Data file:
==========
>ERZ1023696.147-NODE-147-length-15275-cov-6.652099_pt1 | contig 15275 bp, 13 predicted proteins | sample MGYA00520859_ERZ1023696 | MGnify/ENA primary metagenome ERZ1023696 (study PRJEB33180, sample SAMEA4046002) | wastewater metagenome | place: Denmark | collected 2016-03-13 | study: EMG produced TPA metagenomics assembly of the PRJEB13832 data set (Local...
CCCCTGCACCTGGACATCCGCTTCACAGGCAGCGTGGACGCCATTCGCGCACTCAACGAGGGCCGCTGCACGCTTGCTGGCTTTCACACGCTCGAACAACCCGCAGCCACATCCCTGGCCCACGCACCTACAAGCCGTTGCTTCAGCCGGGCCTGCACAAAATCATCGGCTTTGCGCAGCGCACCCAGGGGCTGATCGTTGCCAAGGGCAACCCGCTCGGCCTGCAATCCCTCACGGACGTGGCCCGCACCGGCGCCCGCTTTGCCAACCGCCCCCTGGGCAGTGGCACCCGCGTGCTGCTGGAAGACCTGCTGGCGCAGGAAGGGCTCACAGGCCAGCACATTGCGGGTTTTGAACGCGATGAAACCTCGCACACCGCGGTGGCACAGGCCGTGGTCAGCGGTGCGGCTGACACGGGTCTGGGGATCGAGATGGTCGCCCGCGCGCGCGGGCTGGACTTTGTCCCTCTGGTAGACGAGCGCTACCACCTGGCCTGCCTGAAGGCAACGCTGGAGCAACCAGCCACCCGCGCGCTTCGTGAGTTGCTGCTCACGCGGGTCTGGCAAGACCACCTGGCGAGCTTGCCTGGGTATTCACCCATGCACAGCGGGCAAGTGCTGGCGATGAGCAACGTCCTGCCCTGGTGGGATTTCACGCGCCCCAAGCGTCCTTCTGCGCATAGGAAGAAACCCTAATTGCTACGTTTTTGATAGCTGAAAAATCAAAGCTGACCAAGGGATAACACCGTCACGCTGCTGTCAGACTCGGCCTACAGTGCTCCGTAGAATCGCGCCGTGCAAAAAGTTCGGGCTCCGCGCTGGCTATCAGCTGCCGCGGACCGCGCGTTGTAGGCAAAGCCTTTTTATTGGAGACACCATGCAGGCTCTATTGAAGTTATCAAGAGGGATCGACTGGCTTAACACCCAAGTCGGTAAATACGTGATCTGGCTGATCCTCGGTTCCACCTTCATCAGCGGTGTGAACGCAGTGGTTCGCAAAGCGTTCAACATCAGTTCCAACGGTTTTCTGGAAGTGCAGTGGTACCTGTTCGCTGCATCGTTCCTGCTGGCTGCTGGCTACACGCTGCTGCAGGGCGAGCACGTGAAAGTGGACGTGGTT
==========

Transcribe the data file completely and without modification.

>ERZ1023696.147-NODE-147-length-15275-cov-6.652099_pt1 | contig 15275 bp, 13 predicted proteins | sample MGYA00520859_ERZ1023696 | MGnify/ENA primary metagenome ERZ1023696 (study PRJEB33180, sample SAMEA4046002) | wastewater metagenome | place: Denmark | collected 2016-03-13 | study: EMG produced TPA metagenomics assembly of the PRJEB13832 data set (Local...
CCCCTGCACCTGGACATCCGCTTCACAGGCAGCGTGGACGCCATTCGCGCACTCAACGAGGGCCGCTGCACGCTTGCTGGCTTTCACACGCTCGAACAACCCGCAGCCACATCCCTGGCCCACGCACCTACAAGCCGTTGCTTCAGCCGGGCCTGCACAAAATCATCGGCTTTGCGCAGCGCACCCAGGGGCTGATCGTTGCCAAGGGCAACCCGCTCGGCCTGCAATCCCTCACGGACGTGGCCCGCACCGGCGCCCGCTTTGCCAACCGCCCCCTGGGCAGTGGCACCCGCGTGCTGCTGGAAGACCTGCTGGCGCAGGAAGGGCTCACAGGCCAGCACATTGCGGGTTTTGAACGCGATGAAACCTCGCACACCGCGGTGGCACAGGCCGTGGTCAGCGGTGCGGCTGACACGGGTCTGGGGATCGAGATGGTCGCCCGCGCGCGCGGGCTGGACTTTGTCCCTCTGGTAGACGAGCGCTACCACCTGGCCTGCCTGAAGGCAACGCTGGAGCAACCAGCCACCCGCGCGCTTCGTGAGTTGCTGCTCACGCGGGTCTGGCAAGACCACCTGGCGAGCTTGCCTGGGTATTCACCCATGCACAGCGGGCAAGTGCTGGCGATGAGCAACGTCCTGCCCTGGTGGGATTTCACGCGCCCCAAGCGTCCTTCTGCGCATAGGAAGAAACCCTAATTGCTACGTTTTTGATAGCTGAAAAATCAAAGCTGACCAAGGGATAACACCGTCACGCTGCTGTCAGACTCGGCCTACAGTGCTCCGTAGAATCGCGCCGTGCAAAAAGTTCGGGCTCCGCGCTGGCTATCAGCTGCCGCGGACCGCGCGTTGTAGGCAAAGCCTTTTTATTGGAGACACCATGCAGGCTCTATTGAAGTTATCAAGAGGGATCGACTGGCTTAACACCCAAGTCGGTAAATACGTGATCTGGCTGATCCTCGGTTCCACCTTCATCAGCGGTGTGAACGCAGTGGTTCGCAAAGCGTTCAACATCAGTTCCAACGGTTTTCTGGAAGTGCAGTGGTACCTGTTCGCTGCATCGTTCCTGCTGGCTGCTGGCTACACGCTGCTGCAGGGCGAGCACGTGAAAGTGGACGTGGTT